Lovebirds are very social birds and love to interact with their owners. However, they may not talk if their owner hasn’t had much experience with training them to do so. Nevertheless, lovebirds can learn to speak with patience and proper training. They usually start by learning their name and short phrases.
How to teach them to talk
The best time to start training lovebirds to talk is when they are young. They will be more receptive to learning during this period as their brain is still adapting to the environment around them.
Start by slowly and clearly saying the word that you want your bird to learn. Repeat this word multiple times throughout the day, especially when feeding it to help it associate the sound with positive things.
After some time, you will notice that your bird is beginning to understand the words that you are speaking to it. This is a good sign that you are making progress!
Once your bird has mastered the basic words, try adding more complex phrases and sentences to its vocabulary. You can also name the foods that it eats and games that it plays to encourage it to use these words in conversation with you. This can really help build a bond between you and your pet!
What they like to hear
In the wild, lovebirds often chatter to each other and their owners by chirping. Depending on the sounds they make, it can convey what they’re feeling at the time or what they need from you. It’s likely that, with time, you’ll begin to recognise the different noises your lovebird makes and what they mean to them.
In terms of learning to talk, it’s a good idea to try and start training your lovebird from an early age. This is because they’re more receptive to learning new things when they’re young. It also means that they’ll be able to learn to mimic more easily, and they’ll likely have an easier time retaining their skills.
In general, lovebirds have a limited vocabulary, but they can learn to repeat certain words and sounds with ease. However, they’re not as good at mimicking human speech as other parrot species such as parakeets and African greys. They’re also not known to squeak, except in the case of being startled.
What they don’t like to hear
Lovebirds can be very vocal and often use chirps, squeaks and peeps to communicate with their owners. But they also make other sounds that can indicate how they feel, including growling and noises that sound like purring. When these sounds are accompanied by a hunched body or a flared feather, it means the bird is feeling stressed or unhappy and wants to be left alone.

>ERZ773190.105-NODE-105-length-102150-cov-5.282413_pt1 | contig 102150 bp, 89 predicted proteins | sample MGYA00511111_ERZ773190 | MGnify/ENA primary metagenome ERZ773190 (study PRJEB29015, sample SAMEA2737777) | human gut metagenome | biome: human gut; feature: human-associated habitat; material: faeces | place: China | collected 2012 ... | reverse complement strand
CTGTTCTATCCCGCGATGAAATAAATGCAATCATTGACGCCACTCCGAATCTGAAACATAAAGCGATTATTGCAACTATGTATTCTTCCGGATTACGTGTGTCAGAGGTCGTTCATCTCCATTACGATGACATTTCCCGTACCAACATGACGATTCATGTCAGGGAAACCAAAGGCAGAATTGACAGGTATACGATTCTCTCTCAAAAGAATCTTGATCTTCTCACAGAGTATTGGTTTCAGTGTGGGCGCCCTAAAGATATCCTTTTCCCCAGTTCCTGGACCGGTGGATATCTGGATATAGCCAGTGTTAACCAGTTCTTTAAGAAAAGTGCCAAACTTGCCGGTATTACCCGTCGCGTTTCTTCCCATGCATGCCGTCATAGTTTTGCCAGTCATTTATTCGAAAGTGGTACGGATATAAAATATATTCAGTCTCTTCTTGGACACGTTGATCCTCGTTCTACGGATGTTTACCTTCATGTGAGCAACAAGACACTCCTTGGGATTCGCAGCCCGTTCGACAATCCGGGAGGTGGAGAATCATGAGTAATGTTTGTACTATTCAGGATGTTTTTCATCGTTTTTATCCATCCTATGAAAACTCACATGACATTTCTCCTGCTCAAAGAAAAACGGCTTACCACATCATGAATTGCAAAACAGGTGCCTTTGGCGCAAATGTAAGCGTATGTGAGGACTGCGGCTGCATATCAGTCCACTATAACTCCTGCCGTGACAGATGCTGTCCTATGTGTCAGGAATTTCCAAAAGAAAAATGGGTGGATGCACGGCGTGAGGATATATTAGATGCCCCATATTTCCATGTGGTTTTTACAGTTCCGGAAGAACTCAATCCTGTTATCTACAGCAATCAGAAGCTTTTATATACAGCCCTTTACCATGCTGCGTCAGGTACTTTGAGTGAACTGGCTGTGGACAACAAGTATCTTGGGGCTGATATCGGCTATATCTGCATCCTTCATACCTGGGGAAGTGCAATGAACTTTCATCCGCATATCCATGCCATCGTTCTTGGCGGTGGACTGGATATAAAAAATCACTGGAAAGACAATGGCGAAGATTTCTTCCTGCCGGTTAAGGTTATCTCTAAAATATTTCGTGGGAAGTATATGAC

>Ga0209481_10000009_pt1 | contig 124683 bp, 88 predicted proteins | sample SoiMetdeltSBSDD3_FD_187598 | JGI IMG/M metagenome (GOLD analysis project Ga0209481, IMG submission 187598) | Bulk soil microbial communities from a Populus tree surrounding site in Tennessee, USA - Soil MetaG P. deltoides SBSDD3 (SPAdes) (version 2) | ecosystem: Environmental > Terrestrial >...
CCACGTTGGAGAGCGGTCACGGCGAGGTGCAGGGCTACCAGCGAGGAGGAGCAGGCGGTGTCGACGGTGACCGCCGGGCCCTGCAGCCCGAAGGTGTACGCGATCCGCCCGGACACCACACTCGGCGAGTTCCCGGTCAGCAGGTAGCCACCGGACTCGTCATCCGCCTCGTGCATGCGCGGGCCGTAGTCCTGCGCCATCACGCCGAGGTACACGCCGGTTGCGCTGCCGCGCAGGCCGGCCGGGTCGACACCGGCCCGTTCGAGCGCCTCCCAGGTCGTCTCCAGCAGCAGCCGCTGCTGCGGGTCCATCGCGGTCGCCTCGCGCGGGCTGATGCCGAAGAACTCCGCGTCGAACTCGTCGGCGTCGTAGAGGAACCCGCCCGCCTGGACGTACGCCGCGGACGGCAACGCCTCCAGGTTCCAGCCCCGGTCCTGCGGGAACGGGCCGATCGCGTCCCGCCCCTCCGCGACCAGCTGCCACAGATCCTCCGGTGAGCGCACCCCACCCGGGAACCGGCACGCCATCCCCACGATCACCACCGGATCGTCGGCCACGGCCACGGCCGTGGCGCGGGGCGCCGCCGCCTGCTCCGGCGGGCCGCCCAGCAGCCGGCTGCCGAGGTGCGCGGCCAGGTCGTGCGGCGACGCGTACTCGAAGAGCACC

This is a normal defensive behavior from prey animals that have to be constantly alert to potential threats in their environment. It’s a great way for them to protect their nest, chicks or food from predators. But it’s not a good idea to tease them or otherwise make them uncomfortable with their surroundings, as they might then become upset and start making aggressive sounds such as growling. This is a low, guttural noise that clearly indicates anger or aggression and should be avoided at all costs. The same goes for a hissing noise that can be an indication of fear or illness.
What to do if they don’t talk
While they do make chattering whistling and chirping sounds, lovebirds aren’t known as talkers. In the wild, they spend a lot of time playing with their mates and may not pay attention to the noises around them. This makes it difficult for them to learn human speech on their own.
Like other parrots, lovebirds can pick up talking skills through real-life interactions and repetition. The phrase you want your lovebird to say needs to be firmly lodged in its mind before it will begin mimicking it. This means you’ll probably be repeating the same phrase for weeks or even years before you hear the bird mimic it.
Some owners report that females are more likely to pick up talking skills than males. However, this isn’t always the case. It’s important to get a DNA test done to confirm the sex of your lovebird before making any assumptions. Otherwise, you could end up with a pair of aggressive birds.